One preferred form of the invention applies ammonia in the form of a gas at relatively high pressures. Using high pressure ammonia gas allows the ammonia gas pressure to be held for only a very short operating period, on the order of seconds or fractions of a second, and still raise the pH at the surface of the meat product to a desired level.
As used in this disclosure and the following claims, the “surface” of the meat product means generally any surface that may be exposed to the ammonia. For example, the surface of ground meat may include the entire surface of each piece of ground meat and not just the surface of the aggregate made up of individual ground pieces.
While the preferred forms of the present invention apply ammonia in the form of a gas, it will be appreciated that the ammonia may be applied in solution with water within the scope of the invention. It is believed that the ammonia gas goes into solution in water in the initial meat product to form an ammonium hydroxide solution generally at the surface of the intermediate meat product. Where ammonia is added in the form of an ammonium hydroxide solution, it is believed that the ammonium hydroxide solution simply mixes with the water in the initial meat product to produce the desired intermediate meat product.
The method of the invention may be performed as a continuous process with an apparatus such as that disclosed in U.S. Pat. No. 5,433,142 or as a batch process. In either case, the apparatus for performing the process includes a container for containing the initial meat product and ammonia and also means for placing the initial meat product and ammonia in the container and for removing the intermediate meat product from the container after treatment. The continuous process apparatus also preferably includes means for compressing ammonia gas in contact with the meat product to the operating pressure and means for releasing the pressure after the operating period. In the batch process, the meat product may be held in a pressure vessel and ammonia gas may be introduced into the vessel under the desired operating pressure.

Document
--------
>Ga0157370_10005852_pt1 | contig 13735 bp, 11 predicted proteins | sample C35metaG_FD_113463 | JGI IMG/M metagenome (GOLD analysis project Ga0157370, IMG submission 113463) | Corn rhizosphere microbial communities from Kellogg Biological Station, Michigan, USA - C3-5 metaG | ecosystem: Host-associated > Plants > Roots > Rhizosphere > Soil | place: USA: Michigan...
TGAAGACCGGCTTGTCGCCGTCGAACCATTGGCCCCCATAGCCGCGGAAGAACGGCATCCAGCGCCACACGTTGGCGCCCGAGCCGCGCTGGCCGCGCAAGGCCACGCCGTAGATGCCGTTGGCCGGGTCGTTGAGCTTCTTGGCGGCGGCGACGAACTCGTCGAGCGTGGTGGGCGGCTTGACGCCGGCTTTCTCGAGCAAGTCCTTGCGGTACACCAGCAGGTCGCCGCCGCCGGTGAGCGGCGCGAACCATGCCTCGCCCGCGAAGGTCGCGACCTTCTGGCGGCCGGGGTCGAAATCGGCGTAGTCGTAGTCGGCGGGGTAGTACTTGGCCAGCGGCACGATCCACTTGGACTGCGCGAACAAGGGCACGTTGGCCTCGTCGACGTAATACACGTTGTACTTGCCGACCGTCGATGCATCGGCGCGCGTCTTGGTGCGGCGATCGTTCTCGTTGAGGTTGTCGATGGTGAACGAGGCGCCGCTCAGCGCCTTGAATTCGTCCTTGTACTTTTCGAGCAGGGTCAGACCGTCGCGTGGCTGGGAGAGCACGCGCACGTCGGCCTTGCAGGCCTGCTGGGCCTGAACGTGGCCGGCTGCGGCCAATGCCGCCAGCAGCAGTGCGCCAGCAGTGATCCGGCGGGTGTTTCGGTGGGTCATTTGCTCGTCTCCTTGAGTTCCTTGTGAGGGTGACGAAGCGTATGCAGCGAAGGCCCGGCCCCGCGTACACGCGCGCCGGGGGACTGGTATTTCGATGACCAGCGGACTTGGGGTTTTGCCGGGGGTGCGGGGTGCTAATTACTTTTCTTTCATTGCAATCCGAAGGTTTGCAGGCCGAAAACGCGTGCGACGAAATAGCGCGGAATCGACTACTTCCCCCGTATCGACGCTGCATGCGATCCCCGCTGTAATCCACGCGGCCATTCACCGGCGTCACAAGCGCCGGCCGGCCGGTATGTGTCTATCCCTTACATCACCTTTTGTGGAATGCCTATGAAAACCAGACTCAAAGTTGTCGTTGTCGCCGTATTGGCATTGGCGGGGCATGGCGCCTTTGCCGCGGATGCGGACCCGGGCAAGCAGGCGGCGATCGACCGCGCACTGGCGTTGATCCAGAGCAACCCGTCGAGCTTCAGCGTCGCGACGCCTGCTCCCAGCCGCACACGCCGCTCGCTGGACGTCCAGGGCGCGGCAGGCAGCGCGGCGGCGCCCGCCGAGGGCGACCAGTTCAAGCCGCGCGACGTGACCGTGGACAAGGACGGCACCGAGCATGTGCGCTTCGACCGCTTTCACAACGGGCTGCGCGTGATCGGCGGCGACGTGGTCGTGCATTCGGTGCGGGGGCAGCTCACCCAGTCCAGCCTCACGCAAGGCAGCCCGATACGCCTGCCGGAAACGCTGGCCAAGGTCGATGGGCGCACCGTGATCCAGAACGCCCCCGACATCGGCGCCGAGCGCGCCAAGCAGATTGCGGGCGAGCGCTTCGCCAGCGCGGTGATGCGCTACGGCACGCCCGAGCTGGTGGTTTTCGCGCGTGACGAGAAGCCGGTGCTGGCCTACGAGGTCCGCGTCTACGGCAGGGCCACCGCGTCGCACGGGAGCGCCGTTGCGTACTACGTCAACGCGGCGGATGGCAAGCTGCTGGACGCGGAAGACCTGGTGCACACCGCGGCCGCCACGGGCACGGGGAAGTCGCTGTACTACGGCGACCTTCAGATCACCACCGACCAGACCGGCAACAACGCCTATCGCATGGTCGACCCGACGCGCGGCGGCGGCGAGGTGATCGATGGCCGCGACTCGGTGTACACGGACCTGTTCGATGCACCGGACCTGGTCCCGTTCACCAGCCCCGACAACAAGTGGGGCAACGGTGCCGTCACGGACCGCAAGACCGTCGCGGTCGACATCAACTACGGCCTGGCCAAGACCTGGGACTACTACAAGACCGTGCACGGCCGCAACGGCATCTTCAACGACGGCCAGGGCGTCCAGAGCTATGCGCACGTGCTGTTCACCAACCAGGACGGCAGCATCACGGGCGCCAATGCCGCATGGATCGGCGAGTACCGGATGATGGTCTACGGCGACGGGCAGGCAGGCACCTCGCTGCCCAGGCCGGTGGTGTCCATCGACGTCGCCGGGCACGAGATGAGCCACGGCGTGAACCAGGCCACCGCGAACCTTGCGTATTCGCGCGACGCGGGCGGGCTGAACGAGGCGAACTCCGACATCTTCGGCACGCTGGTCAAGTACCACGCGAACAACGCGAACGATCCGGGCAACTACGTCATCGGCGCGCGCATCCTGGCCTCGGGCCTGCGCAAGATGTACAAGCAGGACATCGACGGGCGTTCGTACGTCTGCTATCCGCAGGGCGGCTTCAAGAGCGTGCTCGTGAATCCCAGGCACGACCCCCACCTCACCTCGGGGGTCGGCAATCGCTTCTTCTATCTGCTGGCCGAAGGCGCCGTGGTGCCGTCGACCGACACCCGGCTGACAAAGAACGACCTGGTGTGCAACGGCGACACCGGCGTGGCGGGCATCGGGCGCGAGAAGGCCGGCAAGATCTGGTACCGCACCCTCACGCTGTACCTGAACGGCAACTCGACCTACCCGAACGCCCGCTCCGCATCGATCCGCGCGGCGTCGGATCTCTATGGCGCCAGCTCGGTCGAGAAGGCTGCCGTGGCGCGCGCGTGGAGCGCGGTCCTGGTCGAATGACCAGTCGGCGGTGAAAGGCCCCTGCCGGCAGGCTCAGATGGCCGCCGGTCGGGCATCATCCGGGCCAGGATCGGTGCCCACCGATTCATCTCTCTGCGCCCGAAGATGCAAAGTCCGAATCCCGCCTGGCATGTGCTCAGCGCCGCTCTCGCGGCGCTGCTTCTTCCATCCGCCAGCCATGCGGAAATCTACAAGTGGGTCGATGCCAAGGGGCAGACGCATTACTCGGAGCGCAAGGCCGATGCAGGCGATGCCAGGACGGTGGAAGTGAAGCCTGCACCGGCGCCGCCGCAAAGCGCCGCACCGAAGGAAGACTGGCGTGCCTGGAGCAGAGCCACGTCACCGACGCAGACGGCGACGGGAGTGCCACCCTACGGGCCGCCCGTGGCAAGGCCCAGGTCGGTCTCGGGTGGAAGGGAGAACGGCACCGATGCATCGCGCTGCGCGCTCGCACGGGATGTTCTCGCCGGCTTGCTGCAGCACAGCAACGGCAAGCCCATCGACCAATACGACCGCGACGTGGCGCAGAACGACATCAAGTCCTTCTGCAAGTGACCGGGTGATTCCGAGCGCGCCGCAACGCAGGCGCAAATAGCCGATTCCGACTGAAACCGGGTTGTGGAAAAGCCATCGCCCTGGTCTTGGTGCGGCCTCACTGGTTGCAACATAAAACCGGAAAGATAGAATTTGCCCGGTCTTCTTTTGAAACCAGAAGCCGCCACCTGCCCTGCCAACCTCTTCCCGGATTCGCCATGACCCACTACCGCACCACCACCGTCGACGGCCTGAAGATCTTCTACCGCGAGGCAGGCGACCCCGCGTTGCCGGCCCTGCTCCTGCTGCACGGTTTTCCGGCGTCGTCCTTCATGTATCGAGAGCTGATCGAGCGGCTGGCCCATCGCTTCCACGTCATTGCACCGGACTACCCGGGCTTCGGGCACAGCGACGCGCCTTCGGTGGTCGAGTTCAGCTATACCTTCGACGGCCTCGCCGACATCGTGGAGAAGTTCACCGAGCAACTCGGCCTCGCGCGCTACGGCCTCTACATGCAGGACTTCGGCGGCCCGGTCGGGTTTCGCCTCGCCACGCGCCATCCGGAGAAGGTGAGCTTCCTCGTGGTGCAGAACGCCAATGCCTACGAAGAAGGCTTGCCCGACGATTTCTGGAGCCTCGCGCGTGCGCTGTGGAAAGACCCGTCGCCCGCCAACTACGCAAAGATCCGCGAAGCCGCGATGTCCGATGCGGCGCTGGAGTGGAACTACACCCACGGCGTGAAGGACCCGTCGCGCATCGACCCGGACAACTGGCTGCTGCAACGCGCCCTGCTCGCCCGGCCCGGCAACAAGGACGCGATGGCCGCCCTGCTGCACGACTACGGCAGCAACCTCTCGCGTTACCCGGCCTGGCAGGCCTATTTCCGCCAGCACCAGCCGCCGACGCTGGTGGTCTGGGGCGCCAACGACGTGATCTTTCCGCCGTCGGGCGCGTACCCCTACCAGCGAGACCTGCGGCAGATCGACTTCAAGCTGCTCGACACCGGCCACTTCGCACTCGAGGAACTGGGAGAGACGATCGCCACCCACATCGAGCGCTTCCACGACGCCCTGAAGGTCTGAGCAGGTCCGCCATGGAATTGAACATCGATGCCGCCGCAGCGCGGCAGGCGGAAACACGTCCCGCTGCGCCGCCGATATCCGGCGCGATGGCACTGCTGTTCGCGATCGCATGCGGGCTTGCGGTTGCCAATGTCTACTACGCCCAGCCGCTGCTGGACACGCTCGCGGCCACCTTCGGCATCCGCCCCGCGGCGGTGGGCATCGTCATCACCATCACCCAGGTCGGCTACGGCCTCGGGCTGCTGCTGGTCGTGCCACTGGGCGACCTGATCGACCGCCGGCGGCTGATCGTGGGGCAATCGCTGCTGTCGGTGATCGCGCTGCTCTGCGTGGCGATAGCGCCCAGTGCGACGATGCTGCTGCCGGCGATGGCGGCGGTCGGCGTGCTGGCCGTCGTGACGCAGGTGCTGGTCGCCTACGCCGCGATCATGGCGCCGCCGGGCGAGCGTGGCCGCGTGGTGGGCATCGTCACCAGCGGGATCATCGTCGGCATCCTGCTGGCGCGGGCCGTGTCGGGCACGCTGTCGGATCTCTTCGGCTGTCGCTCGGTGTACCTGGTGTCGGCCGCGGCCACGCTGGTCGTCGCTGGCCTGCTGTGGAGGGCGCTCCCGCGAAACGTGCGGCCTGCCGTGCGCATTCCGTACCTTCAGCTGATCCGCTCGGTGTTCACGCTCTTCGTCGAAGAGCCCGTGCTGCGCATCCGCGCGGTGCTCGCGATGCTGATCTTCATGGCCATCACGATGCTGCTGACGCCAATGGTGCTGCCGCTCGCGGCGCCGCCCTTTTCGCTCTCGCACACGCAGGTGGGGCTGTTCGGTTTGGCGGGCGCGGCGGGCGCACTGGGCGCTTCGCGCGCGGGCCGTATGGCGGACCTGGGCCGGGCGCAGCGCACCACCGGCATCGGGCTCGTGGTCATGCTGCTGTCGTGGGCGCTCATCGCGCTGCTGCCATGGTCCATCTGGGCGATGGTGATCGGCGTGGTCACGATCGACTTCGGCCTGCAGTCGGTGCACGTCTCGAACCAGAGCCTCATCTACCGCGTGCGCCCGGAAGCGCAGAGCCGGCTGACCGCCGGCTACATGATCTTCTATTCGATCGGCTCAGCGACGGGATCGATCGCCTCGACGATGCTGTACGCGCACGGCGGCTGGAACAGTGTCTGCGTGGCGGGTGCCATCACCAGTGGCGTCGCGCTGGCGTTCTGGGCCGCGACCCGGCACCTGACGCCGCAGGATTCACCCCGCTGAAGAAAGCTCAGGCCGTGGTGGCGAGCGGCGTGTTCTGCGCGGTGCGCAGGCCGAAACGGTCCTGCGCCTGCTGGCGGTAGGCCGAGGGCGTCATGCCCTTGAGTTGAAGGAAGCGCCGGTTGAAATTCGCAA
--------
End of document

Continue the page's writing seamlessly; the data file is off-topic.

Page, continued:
The ammonia releasing or removing step serves to remove any excess or free ammonia from the intermediate meat product. In one form of the invention, the ammonia releasing or removing step may include rinsing the surface of the intermediate meat product with a suitable inert gas or a liquid. In another preferred form of the invention, the ammonia releasing or removing step includes placing the previously treated meat under a vacuum to draw off excess ammonia gas from the intermediate product. In addition to applying a vacuum to the treated product, the temperature of the intermediate product may be increased to help release ammonia gas from the product. The intermediate meat product may also be agitated or blended while applying a vacuum.
The mechanical action according to the invention may be applied in a number of different fashions. The agitation or blending while removing ammonia from the surface of the intermediate meat product may be referred to as a primary mechanical action. Pumping the intermediate meat product through a conduit also applies the desired mechanical action to the intermediate meat product. An initial mechanical action by pumping the intermediate meat product may be applied prior to the primary mechanical action. A secondary mechanical action by pumping the intermediate meat product may be applied after the primary mechanical action.
These and other objects, advantages, and features of the invention will be apparent from the following description of the preferred embodiments, considered along with the accompanying drawings.
FIG. 1 is a block diagram showing method steps performed according to one preferred form of the invention.
FIG. 2 is a mostly diagrammatic view of an apparatus for performing a method embodying the principles of the invention in a continuous process.
FIG. 3 is a partial longitudinal section view of the compressor used in the apparatus shown in FIG. 2.
FIG. 1 illustrates a method embodying the principles of the invention for using ammonia gas as a treatment gas to modify the pH of an initial comminuted meat product to produce a pH enhanced meat product. The method 4 shown in FIG. 1 includes first, at block 5, placing ammonia gas under a desired operating pressure in contact with the surface of the initial comminuted meat product. As shown at block 6, the method next includes holding the ammonia gas and meat product under the operating pressure for an operating period sufficient to increase the pH of the initial meat product to a desired level. After holding the meat product and ammonia gas under the operating pressure for the operating period, the method depicted in FIG. 1 includes releasing the gas pressure at block 7. This releasing step is preferably done quickly or instantaneously to put the maximum physical stress on the microbes then existing in the meat product.